Where Do Oscar Isaac & 'Inside Llewyn Davis' Fit into the Oscar Race?
by Joey Magidson
September 30, 2013
I finally saw Joel & Ethan Coen's new film Inside Llewyn Davis and boy oh boy is it a good one. Leading man Oscar Isaac especially is phenomenal. As for its Oscar prospects (no pun intended), well... that's a more complicated situation. This is the sort of movie that's going to need a very targeted campaign in order to be successful. Some flicks can just put out a "For Your Consideration" (or FYC for short) ad proclaiming that the work needs to be acknowledged everywhere and feel good about their chances. Inside Llewyn Davis is not quite that sort of beast, so it's hardly a contender likely to be shut out when all is said and done.
On the one hand, if someone who's historically not a huge fan of the Coens like myself can fall in love with this film and be as smitten with Isaac's performance as I, that has to bode well for its awards chances, right? On the other hand, perhaps the Academy's long time Coen fans won't necessarily be as inclined to embrace it. Basically, Oscar either goes all in on their work like with Fargo, No Country for Old Men, and True Grit, acknowledges them in a small way like with A Serious Man, or ignores them completely like with Burn After Reading. The latter result is unlikely this year, so it really comes down to how much the voters like this flick.
In the title role, Oscar Isaac is absolutely stunning, delivering a career best performance that's fully worthy of Academy recognition. In a less stacked Best Actor lineup, he'd be a lock, but right now he could certainly wind up on the outside looking in. He's likely the least well known of a group of contenders which include Christian Bale, Bruce Dern, Chiwetel Ejiofor, Tom Hanks, Hugh Jackman, Matthew McConaughey, Robert Redford, Ben Stiller, Forest Whitaker, and others. Isaac is better than just about any other performance I've seen this year aside from Hanks in Captain Phillips, but he'll have to really get out there and sell himself. He can do it, but I'm not sure that the Academy will ultimately go the extra mile to cite him.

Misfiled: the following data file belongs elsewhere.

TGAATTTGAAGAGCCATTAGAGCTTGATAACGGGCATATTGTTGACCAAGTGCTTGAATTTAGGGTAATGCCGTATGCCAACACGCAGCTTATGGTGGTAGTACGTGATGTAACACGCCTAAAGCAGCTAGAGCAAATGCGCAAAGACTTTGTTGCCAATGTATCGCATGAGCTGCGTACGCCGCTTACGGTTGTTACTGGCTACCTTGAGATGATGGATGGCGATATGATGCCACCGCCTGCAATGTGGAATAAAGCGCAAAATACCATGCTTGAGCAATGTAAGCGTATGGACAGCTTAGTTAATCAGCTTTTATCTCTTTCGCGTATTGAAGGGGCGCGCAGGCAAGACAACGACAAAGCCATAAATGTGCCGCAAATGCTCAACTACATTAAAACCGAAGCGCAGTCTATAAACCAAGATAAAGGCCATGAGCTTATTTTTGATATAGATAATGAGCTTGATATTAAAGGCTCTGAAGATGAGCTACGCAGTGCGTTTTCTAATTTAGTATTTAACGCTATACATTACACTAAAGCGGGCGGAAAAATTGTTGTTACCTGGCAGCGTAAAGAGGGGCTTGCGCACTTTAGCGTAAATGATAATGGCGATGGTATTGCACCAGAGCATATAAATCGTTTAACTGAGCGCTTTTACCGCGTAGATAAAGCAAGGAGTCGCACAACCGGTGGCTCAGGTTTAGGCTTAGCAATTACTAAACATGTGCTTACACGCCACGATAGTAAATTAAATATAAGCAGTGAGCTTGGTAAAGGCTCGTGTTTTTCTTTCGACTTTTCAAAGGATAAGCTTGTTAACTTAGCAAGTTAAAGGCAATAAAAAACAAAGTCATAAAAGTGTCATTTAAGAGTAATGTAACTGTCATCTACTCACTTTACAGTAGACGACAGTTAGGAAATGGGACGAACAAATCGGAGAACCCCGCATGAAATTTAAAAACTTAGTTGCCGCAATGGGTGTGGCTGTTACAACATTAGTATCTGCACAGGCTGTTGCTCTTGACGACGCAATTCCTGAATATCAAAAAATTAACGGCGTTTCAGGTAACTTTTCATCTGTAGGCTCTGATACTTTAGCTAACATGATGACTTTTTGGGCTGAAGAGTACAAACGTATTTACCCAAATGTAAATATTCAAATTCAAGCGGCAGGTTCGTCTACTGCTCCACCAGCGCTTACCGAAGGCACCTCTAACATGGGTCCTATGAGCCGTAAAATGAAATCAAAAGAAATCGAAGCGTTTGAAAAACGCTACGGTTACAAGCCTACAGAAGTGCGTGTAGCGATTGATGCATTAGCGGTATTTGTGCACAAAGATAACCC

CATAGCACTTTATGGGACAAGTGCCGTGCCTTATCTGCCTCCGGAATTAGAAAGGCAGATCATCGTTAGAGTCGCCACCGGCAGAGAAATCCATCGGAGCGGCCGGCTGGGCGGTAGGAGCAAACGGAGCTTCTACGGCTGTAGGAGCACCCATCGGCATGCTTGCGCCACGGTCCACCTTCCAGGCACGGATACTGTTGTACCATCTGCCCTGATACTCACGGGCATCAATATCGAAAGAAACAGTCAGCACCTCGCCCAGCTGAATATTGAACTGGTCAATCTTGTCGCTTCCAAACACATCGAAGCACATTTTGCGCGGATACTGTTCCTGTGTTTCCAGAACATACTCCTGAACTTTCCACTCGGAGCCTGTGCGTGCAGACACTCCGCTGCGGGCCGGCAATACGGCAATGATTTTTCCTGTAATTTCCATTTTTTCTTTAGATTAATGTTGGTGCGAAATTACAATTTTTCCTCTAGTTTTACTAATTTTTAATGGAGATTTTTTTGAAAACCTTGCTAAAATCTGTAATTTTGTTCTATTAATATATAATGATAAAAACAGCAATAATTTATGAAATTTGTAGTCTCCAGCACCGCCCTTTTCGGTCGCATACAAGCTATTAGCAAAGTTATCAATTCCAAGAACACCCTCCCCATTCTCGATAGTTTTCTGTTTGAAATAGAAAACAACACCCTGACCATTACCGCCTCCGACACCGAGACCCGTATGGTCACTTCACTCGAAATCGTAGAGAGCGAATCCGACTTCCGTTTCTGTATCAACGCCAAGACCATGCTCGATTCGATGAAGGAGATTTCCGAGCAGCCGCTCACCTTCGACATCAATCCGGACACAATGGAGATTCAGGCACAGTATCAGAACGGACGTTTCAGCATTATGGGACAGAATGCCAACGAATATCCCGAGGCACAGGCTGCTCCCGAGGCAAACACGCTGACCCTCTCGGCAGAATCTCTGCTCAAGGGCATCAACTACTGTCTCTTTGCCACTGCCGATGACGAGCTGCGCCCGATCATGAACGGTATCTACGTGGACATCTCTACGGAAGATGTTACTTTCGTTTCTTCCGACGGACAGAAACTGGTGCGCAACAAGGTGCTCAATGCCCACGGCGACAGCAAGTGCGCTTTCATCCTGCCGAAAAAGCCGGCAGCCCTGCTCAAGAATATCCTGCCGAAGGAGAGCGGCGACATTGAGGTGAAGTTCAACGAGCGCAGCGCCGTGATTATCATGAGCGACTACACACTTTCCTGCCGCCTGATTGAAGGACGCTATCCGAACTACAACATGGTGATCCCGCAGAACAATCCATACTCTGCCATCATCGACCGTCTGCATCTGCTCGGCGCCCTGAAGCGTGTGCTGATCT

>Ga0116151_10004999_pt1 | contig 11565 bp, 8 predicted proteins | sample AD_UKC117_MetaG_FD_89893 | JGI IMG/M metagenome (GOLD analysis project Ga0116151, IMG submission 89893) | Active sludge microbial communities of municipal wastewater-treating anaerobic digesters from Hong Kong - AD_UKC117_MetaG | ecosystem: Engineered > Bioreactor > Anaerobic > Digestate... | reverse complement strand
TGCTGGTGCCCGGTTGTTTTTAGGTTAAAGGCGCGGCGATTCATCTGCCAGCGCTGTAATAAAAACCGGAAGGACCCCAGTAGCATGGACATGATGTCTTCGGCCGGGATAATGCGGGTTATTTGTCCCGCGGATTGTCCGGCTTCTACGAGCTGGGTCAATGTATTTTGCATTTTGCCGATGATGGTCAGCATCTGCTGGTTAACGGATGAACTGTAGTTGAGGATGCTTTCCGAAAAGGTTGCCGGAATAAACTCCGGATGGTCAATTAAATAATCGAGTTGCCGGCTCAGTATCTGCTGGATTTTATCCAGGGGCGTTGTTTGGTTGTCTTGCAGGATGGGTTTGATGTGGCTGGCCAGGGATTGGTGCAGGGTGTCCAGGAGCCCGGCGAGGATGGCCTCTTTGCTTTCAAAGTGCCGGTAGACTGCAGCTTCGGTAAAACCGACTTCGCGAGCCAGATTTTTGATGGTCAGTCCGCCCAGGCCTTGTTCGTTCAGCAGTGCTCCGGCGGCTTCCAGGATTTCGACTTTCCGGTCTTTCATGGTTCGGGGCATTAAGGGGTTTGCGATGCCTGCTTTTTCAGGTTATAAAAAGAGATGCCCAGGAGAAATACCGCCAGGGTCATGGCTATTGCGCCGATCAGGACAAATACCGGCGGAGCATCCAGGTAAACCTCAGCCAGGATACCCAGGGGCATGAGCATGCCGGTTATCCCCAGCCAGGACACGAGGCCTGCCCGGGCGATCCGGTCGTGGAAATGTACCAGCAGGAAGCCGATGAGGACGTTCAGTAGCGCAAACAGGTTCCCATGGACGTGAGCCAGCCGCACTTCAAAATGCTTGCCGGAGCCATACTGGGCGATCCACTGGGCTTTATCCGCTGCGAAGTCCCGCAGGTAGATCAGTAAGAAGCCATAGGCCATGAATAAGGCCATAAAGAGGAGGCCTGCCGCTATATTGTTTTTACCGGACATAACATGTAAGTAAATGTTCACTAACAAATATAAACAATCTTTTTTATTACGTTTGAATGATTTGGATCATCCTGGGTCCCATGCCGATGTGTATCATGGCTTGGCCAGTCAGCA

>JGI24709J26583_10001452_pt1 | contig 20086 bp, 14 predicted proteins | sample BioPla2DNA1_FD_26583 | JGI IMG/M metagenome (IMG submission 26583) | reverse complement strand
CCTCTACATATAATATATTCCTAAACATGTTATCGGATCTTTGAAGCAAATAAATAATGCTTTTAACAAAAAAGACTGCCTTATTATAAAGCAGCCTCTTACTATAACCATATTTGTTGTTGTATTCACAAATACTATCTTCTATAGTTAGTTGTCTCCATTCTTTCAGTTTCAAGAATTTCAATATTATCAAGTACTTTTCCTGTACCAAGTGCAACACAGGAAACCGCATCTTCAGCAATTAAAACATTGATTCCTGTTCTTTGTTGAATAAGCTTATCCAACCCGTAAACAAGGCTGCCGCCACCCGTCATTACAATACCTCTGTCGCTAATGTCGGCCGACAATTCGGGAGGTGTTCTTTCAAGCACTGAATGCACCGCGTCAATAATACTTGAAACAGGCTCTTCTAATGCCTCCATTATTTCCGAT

As for the other categories Inside Llewyn Davis could appear in besides Best Actor, I'd only say that Best Original Screenplay is pretty solidly set for a nomination. They'll want to cite Joel & Ethan somewhere, and while Best Director is a harder call (especially with both credited), the screenplay category makes a lot of sense. Original Screenplay is a more competitive category than Adapted, but the Coens should manage to get in as Original anyway. The most likely place to expect the film to pop up is in Best Original Song.
The tune called "Please, Mr. Kennedy" is amusing and the only original one in a movie filled with classic folk songs. It fits in perfectly, too. Hell, I think this is a likely win for Inside Llewyn Davis here, not just a nomination. The songs are all around amazing, so I'd expect anyone in the Academy who even mildly enjoys the movie will make sure the eligible song is cited.
I don't buy it as a big time Best Director contender unless the Academy fully falls for the film, including a Best Picture nod and multiple tech noms, but stranger things have happened. The same goes for both John Goodman in Best Supporting Actor and Carey Mulligan in Best Supporting Actress. It'll have a better chance to score a Best Cinematography nomination or perhaps even a Sound Editing/Sound Mixing citation, but Best Director for the Coens seems like a longer shot than many of the other players.
In terms of the big one... it all depends on how many nominees we get. I think a similar amount of people who embraced A Serious Man will also give Inside Llewyn Davis enough of the #1 votes required to secure a Best Picture nomination, but the question is just how many that turns out to be this year. I could see it just as easily being locked out as nominee, so it's a hard one to totally get a read on this early in the game. At the moment, I have it just barely scoring a Best Picture nomination, but I'm not taking that to the bank at all.
Aside from all of this early awards discussion, Inside Llewyn Davis is one of the very best films I've seen all year, so I'll be thrilled to see it contend throughout the precursor season, but I'm not blind to its potential issues. The most interesting nomination it'll fight for is Isaac's candidacy, which is well deserved but could get caught up in a numbers game. Keep a close eye on the early awards, as Oscar Isaac (and the film itself) will need consistent support to not run the risk of getting lost in the winter shuffle once it's released. The quality is there, Oscar voters just need to notice! Inside Llewyn Davis hits theaters starting December 6th.